An Open Letter to An Amalgamation of Friends:
It’s been a while since we talked. You’re busy and I’m busy and I’m not a bundle of joy these days.
“I’d love to catch up,” we say whenever we pass each other, but it never seems to happen.
As you may or may not know, it’s been a year since That Thing. During the last conversation I had with the police, I learned that the charges laid are Sexual Assault With A Weapon, Causing Bodily Harm, and that unless K. ever comes back here, he’ll never know those charges exist.
“People go their whole lives without visiting the Yukon,” I said.
“Lots of people visit the Yukon,” the officer replied. He told me warrants are extended only when harassment is ongoing, but that doesn’t seem to be true. The deciding factor, as far as I can tell, is cost. These things are expensive.
“I know it’s not your fault,” I told him, “but I’m a little frustrated. The man beat me until I passed out. He hurt me badly. He’s currently advertising for young women to star in his hardcore porn. I am deeply uncomfortable about this.”
The officer didn’t know about the porn, and he wouldn’t meet my eyes. I asked him, “So from what I can tell, there’s no circumstance that would lead to him getting attention from the police other than him returning to the Yukon?”
“I can’t answer that,” he said, “because I can’t see the future.”
So there’s that.
There’s also this.
Maybe you know it, maybe you don’t, but every day when I drink my morning tea I put one of these stones at the bottom of my cup. The black one is courage, the white one serenity, and the beautiful swirly one is wisdom. They represent bits of the AA prayer: grant me the serenity to accept the things I cannot change, the courage to change the things I can, and the wisdom to know the difference. That prayer has always meant a lot to me, and every morning as I wake up I think about which one I need the most right now, what form it’s taking in my life.
You definitely don’t know this, because nobody does: I haven’t touched the serenity stone in over a year.
I leave wisdom alone as well, and although I drop that black stone into my cup every morning, it’s come to mean something a lot closer to anger than to courage. I wake up furious, and every day I shape that fury into something I can use, because the alternative is to accept the unacceptable.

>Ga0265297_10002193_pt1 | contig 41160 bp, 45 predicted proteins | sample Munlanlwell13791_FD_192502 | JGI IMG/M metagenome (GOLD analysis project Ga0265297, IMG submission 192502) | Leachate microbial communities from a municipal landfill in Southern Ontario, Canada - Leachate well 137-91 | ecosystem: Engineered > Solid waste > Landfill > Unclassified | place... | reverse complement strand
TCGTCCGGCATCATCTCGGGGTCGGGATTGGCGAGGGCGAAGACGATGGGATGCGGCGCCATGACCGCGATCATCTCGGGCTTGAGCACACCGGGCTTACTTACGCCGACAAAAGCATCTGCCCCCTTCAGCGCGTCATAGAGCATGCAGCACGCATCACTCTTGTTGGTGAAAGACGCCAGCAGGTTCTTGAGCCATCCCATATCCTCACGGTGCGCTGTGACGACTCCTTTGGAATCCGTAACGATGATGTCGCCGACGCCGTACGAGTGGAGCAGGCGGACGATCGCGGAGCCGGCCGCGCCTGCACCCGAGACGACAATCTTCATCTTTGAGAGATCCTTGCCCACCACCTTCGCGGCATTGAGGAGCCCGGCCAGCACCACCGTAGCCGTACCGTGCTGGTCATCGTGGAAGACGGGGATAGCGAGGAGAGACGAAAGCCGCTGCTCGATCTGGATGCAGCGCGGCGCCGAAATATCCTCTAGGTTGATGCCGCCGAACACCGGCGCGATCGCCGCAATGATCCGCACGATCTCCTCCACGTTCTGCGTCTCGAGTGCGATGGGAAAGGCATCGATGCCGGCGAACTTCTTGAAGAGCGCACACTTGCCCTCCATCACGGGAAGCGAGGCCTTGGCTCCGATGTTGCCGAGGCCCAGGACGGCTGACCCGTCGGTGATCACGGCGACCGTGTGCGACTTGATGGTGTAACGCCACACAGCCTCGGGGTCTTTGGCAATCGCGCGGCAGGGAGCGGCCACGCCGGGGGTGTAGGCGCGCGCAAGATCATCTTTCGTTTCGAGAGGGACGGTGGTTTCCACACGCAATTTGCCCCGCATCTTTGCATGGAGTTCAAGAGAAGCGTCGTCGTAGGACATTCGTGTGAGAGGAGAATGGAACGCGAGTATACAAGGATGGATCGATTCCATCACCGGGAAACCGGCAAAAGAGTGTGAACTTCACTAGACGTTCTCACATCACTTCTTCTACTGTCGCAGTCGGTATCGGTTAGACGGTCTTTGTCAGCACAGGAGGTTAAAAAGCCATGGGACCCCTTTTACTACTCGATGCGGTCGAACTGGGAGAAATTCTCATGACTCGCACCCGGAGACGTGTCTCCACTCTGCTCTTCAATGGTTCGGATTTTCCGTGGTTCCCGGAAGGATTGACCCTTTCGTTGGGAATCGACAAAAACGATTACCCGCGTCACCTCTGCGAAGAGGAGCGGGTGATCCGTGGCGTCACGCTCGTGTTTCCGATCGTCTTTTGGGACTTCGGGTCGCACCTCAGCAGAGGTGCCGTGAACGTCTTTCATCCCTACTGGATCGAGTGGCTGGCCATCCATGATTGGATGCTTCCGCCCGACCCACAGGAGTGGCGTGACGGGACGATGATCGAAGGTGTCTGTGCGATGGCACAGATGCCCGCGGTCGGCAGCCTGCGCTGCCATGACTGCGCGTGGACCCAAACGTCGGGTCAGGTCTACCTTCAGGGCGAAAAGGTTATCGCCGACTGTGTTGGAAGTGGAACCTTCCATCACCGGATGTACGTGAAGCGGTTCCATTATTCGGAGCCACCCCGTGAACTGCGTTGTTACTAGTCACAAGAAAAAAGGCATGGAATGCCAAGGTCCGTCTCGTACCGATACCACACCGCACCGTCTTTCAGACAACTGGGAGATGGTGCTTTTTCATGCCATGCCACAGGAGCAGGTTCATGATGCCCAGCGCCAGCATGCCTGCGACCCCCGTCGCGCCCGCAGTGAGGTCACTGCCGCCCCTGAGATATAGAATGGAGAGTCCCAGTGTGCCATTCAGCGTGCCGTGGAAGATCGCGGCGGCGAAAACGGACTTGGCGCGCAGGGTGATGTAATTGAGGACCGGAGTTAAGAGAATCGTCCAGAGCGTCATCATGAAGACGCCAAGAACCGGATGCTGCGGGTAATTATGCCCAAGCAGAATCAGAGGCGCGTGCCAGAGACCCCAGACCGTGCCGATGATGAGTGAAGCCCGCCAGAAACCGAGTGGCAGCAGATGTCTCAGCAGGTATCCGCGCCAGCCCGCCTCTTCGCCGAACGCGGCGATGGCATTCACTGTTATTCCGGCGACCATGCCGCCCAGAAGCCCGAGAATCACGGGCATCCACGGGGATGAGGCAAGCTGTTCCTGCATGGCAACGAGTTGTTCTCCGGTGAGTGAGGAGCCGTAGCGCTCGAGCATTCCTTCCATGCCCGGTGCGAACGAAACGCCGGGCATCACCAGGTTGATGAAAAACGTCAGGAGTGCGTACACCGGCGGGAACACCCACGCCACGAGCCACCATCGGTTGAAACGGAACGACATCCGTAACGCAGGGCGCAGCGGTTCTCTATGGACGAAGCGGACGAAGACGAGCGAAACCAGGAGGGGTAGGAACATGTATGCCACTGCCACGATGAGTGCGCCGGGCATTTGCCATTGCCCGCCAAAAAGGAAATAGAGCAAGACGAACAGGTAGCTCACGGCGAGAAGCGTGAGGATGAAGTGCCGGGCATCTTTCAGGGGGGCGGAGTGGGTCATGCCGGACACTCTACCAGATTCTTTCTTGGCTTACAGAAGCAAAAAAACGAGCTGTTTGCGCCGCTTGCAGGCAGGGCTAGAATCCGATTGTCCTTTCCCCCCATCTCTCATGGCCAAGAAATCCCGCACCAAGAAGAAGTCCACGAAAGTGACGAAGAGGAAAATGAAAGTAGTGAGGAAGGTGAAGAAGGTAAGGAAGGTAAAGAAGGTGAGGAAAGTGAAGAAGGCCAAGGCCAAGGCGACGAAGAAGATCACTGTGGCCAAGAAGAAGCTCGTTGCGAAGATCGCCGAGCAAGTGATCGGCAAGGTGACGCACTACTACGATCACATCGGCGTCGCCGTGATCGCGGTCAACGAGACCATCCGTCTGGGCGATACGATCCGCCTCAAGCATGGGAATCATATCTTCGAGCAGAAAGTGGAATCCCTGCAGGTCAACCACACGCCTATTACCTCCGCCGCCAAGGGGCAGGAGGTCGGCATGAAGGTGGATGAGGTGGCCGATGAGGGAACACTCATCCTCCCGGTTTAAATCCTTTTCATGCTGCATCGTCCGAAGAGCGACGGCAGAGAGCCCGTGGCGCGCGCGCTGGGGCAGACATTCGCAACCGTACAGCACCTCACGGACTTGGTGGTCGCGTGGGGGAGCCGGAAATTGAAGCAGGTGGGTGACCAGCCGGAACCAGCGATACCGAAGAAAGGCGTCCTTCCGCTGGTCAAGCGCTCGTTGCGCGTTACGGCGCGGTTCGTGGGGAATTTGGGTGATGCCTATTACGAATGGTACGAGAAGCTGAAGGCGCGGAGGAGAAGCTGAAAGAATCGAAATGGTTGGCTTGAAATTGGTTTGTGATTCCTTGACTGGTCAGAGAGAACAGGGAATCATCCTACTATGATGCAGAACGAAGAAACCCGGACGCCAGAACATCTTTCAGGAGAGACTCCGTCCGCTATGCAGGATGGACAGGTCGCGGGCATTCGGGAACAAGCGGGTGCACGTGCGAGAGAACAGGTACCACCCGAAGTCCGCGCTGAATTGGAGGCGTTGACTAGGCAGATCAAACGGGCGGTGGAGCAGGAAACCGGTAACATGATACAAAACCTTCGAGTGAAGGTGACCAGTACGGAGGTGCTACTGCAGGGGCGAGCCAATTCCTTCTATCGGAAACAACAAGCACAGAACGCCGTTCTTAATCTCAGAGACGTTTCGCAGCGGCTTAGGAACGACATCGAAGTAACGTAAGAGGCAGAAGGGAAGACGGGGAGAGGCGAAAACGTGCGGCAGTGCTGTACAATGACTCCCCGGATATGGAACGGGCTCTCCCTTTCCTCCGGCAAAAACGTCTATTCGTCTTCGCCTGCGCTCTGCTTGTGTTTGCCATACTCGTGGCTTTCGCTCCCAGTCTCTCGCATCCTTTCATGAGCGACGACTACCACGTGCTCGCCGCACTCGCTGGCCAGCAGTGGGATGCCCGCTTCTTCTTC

When I was nineteen you told me I liked being a martyr. That it was something to watch out for.
Maybe you were right.
When I told you I’d reported you said, “Good. Now he’ll see some consequences.”
It’s been a year. His life rolls cleanly ahead of him and mine is a snarled knot in a filing cabinet somewhere.
“Consequences,” you told me.
I know you believed it; you aren’t in the habit of handing me empty platitudes.
I know you believed it, but what I want to know is: do you still?
What I want to know is: the next time a friend tells you she’s reporting a rape, will you be able to look her in the eye and say “Now he’ll have consequences”?
There are other options. “This will not be healing,” I’ve been told. Also that some women find it’s worse than being raped in the first place, and, “Don’t expect justice from the justice system.”
Can you say those things?
They were said to me by well-meaning professionals. A representative of victim services. A police officer. A lawyer. They were said with flat acceptance and not a trace of anger. They were said, I guess, with the kind of serenity I’ve been rejecting.
Do you have that?
Two days ago, on the anniversary of my assault, I woke up ready to reach for anger. I had a list of numbers to call that morning – I’ve been trying to figure out how many other women in the Yukon are in the same boat as me, given what a transient population we have, but it’s not an easy stat to find.
So I reached for that sustaining anger, but I didn’t feel it. I felt calm for the first time in a year. It occurred to me (and how is this a revelation I’m only just having?) that I don’t have to do this.
That maybe I can’t make a difference here.
It’s appalling that the man who assaulted me will never be subjected to a criminal trial, but maybe it’s time to allow myself relief that I won’t be subjected to it either. To admit that I’m tired of agitating for the right to be let into a deeper level of hell. I’m tired of all of it.
I don’t have to do this. I can stop.
But I want to know what you’ll tell that woman.
Maybe it’s unfair of me to turn this on you; maybe you didn’t do anything to deserve it; maybe you don’t feel like it’s your fight; maybe you’ve already got too much on your plate. Maybe you haven’t a clue where to start.
Hey, me too.
It’s possible I won’t really walk away from this – you were right about the martyr thing – but it’s nice to know that I can. I’m going to bask in this feeling a while.
So while I’m sitting here, while you’re deciding how you feel about me giving up and walking away, let me ask you some things. You and all the other men who were so pleased I was going to the police. Look: I did my duty. I did the thing you all thought would be so helpful. Where are the consequences you assured me he would have?
What are you doing to bring about those consequences? What are you doing about rape culture, about consent education, about the impossible, twisted labyrinth of our justice system?
What are you doing to fix this?
Because until you have an answer to that, what can you possibly say to that next woman?